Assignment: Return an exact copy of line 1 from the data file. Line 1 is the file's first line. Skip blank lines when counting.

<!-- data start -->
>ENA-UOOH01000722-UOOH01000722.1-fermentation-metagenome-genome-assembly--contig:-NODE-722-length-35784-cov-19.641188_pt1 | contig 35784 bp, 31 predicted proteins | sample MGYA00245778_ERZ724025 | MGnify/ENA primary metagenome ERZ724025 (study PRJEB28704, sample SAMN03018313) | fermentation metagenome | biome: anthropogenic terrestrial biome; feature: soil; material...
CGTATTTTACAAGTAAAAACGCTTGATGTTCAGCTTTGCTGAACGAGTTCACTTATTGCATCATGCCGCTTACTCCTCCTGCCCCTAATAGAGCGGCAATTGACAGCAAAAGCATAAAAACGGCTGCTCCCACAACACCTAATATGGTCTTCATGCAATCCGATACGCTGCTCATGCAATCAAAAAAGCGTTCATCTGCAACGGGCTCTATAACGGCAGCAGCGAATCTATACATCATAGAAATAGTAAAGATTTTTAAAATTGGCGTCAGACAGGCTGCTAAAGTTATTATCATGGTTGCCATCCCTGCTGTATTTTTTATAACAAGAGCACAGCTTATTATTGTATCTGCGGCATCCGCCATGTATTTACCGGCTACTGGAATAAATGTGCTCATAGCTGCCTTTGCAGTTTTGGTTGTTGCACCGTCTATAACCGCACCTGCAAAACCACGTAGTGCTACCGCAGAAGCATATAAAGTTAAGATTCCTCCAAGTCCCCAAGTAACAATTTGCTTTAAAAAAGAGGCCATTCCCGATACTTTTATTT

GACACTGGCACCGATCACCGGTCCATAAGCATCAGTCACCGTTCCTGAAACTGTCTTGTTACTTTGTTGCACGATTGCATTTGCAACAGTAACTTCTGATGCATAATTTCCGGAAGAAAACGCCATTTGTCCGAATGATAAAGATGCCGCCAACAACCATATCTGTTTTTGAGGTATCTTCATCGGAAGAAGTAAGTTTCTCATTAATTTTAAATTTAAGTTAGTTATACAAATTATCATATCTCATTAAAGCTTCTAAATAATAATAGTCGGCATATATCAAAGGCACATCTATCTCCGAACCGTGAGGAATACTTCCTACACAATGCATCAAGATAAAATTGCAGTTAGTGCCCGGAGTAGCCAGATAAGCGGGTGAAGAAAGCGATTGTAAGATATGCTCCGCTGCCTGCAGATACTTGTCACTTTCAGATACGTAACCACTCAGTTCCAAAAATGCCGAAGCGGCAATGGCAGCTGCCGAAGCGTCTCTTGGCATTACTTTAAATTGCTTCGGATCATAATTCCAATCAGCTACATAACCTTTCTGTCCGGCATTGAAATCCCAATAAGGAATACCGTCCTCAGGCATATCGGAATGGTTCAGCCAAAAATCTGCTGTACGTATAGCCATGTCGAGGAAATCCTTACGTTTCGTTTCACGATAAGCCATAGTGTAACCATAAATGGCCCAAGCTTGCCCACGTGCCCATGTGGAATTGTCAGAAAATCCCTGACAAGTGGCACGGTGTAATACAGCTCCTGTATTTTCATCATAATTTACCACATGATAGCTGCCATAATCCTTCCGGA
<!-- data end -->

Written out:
>ENA-UOOH01000722-UOOH01000722.1-fermentation-metagenome-genome-assembly--contig:-NODE-722-length-35784-cov-19.641188_pt1 | contig 35784 bp, 31 predicted proteins | sample MGYA00245778_ERZ724025 | MGnify/ENA primary metagenome ERZ724025 (study PRJEB28704, sample SAMN03018313) | fermentation metagenome | biome: anthropogenic terrestrial biome; feature: soil; material...